Critical race theory is a lens. Here are 11 ways looking through it might refine your understanding of history, by Eliott C. McLaughlin
The driving forces of history — be they racism, sexism, classism or the like — need to be discussed in classrooms, where scholars can rigorously suss out fact and fiction. In reconsidering the role of race and racism in American history, that’s what students of critical race theory aim to do.
Now That Your Kids Are Home, Teach Them Black History They Won’t Learn In The American Educational System, by Jason Williams
Not a curriculum as such, but a look at a Black perspective on public school curricula.
National Museum of African American History and Culture “Talking About Race” Web Portal
“Since opening the museum, the number one question we are asked is how to talk about race, especially with children. We recognize how difficult it is to start that conversation. But in a nation still struggling with the legacies of slavery, Jim Crow laws, and white supremacy, we must have these tough conversations if we have any hope of turning the page and healing. This new portal is a step in that direction.”
— Spencer Crew, interim director of the National Museum of African American History and Culture
ARRAY 101 is the work of filmmaker Ava DuVernay. This learning companion has been developed to deepen the conversation and inspire personal action after viewing her Netflix documentary series about New York’s Exonerated Five, When They See Us.
Teaching Tolerance, a project of the Southern Poverty Law Center, provides free resources to educators — teachers, administrators, counselors and other practitioners — who work with children from kindergarten through high school. Their anti-bias approach encourages children and young people to challenge prejudice and learn how to be agents of change in their own lives. This includes Teaching Hard History, a slavery curriculum for grades K-5.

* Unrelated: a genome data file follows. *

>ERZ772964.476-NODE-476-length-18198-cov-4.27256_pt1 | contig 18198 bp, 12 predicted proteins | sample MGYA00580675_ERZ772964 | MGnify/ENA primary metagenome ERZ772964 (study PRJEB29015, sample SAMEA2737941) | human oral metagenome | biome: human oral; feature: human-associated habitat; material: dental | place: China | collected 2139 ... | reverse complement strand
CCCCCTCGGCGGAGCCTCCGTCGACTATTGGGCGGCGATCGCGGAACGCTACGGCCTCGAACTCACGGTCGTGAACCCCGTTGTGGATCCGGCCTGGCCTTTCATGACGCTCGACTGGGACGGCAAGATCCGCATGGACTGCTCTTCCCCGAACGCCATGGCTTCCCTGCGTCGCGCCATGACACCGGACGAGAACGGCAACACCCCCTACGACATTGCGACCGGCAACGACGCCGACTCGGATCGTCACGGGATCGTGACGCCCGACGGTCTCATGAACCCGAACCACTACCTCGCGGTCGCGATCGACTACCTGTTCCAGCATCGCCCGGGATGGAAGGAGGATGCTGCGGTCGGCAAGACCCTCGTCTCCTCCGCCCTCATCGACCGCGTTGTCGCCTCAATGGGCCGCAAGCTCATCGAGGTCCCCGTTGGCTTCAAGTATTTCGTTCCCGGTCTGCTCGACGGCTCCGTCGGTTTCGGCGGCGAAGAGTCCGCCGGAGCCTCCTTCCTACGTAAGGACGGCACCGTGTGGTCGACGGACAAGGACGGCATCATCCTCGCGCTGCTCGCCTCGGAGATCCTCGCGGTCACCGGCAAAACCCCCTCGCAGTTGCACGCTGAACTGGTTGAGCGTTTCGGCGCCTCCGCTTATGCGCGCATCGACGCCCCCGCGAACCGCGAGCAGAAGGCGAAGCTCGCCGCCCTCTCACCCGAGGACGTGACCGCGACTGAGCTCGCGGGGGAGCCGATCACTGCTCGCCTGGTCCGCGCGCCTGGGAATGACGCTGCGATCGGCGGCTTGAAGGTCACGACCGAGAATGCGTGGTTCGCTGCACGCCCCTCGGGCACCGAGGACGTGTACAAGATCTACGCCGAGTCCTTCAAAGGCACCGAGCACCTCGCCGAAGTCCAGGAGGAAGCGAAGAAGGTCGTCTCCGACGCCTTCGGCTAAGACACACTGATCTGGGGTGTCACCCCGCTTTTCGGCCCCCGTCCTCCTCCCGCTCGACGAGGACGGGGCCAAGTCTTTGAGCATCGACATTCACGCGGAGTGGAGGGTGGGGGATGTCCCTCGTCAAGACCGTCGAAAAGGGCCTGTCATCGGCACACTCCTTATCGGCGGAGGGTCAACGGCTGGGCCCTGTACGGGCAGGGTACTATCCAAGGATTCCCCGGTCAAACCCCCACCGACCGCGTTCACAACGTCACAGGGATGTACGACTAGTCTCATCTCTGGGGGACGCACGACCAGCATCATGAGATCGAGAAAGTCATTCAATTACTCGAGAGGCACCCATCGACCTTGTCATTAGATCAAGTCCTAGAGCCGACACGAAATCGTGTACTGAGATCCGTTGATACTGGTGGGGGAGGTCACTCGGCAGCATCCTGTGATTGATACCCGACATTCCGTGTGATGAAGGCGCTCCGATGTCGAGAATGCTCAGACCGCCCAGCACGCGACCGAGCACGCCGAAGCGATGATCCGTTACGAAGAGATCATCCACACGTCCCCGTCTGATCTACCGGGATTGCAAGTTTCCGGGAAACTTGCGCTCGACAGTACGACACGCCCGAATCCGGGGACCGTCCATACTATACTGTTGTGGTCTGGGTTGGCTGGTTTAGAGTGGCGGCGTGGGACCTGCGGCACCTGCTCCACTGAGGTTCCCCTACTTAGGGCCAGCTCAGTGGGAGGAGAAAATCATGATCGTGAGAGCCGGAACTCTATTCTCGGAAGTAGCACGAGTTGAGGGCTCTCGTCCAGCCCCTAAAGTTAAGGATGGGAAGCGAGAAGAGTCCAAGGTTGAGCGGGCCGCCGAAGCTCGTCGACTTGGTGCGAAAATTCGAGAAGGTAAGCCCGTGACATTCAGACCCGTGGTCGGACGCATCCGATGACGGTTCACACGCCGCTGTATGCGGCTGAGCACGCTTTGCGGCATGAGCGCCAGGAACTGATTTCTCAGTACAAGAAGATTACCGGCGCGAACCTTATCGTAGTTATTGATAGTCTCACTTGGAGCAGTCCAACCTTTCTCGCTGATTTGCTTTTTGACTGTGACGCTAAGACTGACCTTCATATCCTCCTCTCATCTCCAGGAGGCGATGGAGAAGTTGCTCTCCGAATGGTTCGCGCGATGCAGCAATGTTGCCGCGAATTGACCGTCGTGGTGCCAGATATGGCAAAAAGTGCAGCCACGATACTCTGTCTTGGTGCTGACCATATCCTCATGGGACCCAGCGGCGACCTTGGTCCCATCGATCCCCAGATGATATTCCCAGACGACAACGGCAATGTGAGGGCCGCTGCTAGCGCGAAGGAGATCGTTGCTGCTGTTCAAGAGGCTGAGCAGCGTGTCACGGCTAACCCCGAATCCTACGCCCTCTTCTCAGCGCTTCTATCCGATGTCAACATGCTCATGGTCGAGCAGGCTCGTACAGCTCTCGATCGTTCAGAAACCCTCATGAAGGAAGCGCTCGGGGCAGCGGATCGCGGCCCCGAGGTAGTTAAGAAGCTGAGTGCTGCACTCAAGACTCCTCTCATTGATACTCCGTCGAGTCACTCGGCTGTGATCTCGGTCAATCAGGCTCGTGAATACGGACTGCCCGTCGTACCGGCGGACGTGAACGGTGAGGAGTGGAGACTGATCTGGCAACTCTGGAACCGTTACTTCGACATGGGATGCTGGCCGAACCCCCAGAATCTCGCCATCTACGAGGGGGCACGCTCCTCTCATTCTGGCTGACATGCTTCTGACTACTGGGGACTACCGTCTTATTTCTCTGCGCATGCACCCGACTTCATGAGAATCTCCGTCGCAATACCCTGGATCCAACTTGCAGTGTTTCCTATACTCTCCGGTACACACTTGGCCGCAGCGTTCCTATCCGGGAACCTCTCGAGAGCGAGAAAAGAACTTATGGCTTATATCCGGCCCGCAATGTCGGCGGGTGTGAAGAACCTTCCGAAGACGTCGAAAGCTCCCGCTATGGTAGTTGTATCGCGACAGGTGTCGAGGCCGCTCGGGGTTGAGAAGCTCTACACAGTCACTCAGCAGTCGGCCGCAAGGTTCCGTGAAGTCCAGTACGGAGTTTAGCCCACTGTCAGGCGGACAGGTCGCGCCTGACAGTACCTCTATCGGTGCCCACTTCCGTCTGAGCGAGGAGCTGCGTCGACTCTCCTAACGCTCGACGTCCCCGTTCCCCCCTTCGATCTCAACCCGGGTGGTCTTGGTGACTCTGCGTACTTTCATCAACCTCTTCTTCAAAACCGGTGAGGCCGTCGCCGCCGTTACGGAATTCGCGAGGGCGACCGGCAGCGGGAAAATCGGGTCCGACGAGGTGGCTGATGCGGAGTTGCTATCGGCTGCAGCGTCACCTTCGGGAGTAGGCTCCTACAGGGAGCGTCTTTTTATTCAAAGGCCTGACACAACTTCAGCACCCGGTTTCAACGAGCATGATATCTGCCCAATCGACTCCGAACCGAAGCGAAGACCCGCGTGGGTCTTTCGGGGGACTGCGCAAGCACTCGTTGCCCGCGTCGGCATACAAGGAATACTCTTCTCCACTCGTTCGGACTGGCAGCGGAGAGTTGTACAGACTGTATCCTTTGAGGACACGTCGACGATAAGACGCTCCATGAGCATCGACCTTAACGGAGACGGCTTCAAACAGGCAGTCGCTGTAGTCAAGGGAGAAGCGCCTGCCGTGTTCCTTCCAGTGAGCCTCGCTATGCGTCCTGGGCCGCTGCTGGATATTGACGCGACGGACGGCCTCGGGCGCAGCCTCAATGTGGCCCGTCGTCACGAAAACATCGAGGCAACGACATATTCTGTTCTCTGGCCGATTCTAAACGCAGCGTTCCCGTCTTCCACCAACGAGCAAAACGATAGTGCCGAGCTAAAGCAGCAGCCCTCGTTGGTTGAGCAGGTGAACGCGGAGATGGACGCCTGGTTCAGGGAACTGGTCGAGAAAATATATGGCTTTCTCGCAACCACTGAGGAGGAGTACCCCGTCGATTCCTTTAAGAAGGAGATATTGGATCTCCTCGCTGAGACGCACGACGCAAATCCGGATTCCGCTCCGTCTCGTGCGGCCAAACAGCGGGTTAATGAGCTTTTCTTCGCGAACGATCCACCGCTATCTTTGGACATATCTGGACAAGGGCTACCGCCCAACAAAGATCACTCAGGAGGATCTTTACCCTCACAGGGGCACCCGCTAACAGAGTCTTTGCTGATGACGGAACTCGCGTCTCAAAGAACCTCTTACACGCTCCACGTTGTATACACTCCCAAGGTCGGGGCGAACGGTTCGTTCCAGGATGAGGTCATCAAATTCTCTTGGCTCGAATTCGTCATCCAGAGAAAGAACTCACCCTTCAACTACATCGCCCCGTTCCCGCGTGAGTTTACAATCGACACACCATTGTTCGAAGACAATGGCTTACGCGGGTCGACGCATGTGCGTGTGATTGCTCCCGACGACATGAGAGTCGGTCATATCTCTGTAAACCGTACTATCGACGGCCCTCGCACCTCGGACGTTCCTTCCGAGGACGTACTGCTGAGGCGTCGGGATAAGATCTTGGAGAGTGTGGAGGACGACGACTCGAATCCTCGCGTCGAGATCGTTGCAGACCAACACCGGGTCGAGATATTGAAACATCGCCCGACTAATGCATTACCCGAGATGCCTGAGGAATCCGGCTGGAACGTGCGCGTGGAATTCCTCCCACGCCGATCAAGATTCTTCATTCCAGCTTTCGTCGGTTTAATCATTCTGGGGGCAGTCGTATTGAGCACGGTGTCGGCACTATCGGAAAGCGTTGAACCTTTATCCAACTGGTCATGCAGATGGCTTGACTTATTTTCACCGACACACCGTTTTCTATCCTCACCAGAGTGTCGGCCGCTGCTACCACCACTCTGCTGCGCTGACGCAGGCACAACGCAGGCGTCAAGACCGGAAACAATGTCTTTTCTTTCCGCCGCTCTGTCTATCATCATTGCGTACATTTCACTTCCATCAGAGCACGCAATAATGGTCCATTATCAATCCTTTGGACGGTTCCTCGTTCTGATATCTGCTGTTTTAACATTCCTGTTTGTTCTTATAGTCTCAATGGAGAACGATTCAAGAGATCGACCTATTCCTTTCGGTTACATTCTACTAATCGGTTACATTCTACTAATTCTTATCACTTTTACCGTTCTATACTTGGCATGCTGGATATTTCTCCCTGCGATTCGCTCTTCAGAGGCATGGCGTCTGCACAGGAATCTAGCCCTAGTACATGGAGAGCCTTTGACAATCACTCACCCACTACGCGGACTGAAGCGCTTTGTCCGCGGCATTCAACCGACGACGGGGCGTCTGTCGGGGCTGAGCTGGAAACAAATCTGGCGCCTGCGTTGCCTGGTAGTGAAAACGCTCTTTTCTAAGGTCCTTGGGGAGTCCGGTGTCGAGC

The Zinn Education Project promotes and supports the teaching of people’s history in middle and high school classrooms across the country. Based on the lens of history highlighted in Howard Zinn’s best-selling book A People’s History of the United States, the website offers free, downloadable lessons and articles organized by theme, time period, and reading level.
Social Justice Books: A Teaching for Change Project
Topical lists of books, arranged by age group from kindergarten through adult, recommended for the classroom and as background reading for parents and teachers on the history of race and resistance in the United States, and other topics. Try their collections on Civil Rights, Black History, Reconstruction, and Slavery, Resistance, and Reparations.
Institutionalized Racism: A Syllabus, is a collection of articles published over the course of JSTOR Daily’s five years. They will be updating this page with more stories and are working to acquire a reading list about institutionalized racism in the near future. This follows JSTOR Daily‘s earlier Charlottesville Syllabus: Readings on the History of Hate in America by Catherine Halley.
How Higher Ed Can Fight Racism: ‘Speak Up When It’s Hard’, by Francie Diep
How academe can meet the most pressing problems of the moment: the disproportionate toll that Covid-19 is taking on black and Latina/o Americans, as well as harsh policing in black and brown communities. She offered recommendations for college leaders on how to respond to racial bias on and off campus.